US Supreme Court strikes down Stolen Valor law

In a 6-3 vote, the Supreme Court has struck down the Stolen Valor law, passed in 2006, which made it illegal for someone to lie about receiving certain military decorations such as the Medal of Honor.

The case in question was about Xavier Alvarez, who was elected to the Three Valleys Municipal Water District Board in Pomona, California. At a 2007 meeting, Alvarez stated that he was a retired Marine who had been wounded many times, and also awarded the Medal of Honor.

While Alvarez pleaded guilty to violating the Stolen Valor law, he claimed that his speech was protected by the First Amendment. His lawyers claimed that the First Amendment protected “exaggerated anecdotes, barroom braggadocio, and cocktail party puffery".

Lawyers for the Obama administration argued that “military awards serve as public symbols of honor and prestige, conveying the nation’s gratitude for acts of valor and sacrifice; and they foster morale… and esprit de corps within the military. False claims to have received military awards undermine the system’s ability to fulfill these purposes” and “make the public skeptical of all claims to have received awards".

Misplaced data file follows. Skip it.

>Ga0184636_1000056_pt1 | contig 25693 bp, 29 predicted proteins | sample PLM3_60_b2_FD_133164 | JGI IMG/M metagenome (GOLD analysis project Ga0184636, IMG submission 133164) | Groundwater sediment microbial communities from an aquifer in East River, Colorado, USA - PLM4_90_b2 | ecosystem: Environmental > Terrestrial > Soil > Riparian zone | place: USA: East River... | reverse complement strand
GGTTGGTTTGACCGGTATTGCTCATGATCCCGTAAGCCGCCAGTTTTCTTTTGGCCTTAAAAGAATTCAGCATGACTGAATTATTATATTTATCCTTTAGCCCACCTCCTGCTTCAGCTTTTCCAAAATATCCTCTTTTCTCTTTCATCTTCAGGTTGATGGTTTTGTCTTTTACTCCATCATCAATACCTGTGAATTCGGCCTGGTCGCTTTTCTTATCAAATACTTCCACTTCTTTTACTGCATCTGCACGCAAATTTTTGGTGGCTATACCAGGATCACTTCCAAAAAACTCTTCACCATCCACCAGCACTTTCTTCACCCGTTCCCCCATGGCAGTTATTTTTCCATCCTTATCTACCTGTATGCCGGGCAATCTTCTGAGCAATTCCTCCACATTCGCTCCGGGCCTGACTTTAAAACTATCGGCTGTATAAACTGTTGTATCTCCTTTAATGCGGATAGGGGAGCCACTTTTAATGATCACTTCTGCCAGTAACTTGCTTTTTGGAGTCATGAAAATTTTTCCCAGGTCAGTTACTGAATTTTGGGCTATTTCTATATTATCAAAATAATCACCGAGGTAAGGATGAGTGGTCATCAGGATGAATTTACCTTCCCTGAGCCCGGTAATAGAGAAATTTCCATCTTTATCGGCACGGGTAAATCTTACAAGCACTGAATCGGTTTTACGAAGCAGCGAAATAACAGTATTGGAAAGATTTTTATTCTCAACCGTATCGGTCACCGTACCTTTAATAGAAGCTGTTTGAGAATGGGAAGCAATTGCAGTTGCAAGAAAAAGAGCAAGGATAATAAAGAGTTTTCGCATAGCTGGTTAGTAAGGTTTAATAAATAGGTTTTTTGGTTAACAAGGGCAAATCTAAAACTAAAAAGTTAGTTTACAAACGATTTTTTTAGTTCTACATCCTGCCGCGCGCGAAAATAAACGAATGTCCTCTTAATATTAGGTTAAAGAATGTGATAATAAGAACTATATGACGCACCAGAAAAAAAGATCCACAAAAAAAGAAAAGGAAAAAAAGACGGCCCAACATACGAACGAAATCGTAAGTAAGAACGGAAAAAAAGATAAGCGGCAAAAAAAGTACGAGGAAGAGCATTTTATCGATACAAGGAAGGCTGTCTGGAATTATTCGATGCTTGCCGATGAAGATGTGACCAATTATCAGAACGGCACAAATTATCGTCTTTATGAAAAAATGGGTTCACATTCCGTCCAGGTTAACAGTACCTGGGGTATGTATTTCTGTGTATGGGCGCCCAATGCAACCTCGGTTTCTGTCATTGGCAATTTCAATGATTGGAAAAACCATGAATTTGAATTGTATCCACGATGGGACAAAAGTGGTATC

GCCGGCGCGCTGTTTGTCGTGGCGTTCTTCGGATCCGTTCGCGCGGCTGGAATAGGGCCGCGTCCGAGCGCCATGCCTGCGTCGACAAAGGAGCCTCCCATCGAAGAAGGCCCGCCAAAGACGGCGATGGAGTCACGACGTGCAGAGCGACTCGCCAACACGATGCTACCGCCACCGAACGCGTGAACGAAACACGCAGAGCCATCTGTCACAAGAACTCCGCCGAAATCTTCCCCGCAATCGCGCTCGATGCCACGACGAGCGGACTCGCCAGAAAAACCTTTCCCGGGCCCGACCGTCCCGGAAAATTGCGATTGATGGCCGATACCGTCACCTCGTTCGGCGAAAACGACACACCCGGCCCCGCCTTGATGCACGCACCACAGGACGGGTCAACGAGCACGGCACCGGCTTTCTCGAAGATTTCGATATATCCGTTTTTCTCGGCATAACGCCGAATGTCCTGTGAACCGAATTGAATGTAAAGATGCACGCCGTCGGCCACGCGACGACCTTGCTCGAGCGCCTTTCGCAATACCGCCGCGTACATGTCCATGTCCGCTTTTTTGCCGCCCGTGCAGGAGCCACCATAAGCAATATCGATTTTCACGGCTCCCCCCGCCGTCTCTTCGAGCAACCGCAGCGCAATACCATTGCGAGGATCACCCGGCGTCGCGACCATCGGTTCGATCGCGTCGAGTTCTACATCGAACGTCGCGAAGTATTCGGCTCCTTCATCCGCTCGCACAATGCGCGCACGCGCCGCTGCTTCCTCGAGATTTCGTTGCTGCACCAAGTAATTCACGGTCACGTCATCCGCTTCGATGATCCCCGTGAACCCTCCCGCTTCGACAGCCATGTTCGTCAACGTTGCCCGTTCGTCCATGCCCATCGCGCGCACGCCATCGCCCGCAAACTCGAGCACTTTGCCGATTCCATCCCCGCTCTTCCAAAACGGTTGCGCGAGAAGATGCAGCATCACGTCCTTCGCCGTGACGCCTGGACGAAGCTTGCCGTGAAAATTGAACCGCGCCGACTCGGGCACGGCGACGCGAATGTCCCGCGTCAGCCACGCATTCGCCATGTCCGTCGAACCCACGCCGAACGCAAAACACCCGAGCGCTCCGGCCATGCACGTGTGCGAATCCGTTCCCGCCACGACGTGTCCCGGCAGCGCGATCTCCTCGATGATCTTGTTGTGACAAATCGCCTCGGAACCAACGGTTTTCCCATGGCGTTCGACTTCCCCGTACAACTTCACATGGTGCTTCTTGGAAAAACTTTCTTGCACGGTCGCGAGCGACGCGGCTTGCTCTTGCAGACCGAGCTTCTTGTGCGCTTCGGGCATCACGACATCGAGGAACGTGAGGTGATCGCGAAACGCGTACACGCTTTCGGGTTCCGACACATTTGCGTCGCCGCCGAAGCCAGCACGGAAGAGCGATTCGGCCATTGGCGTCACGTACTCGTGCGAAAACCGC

Many veterans groups, such as the Veterans of Foreign Wars, criticized the ruling.

The law is being reintroduced in Congress as a fraud statute, criminalizing anyone profiting from falsely claiming to being a veteran.

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RE: Stolen Valor Law

I think that's a slap in the face to any Active Duty, Reservist or Vet that has at least one ribbon and/or one badge. I'm authorized four badges from the Navy & the Army & after 27 years of service I have quite a few ribbons. All were earned with blood & sweat. I see pictures of guys wearing for instance Jump Wings & Divers Badges wrong or ribbons out of order. That pisses me off to no end knowing full well they weren't earned.

First Amendment my ass.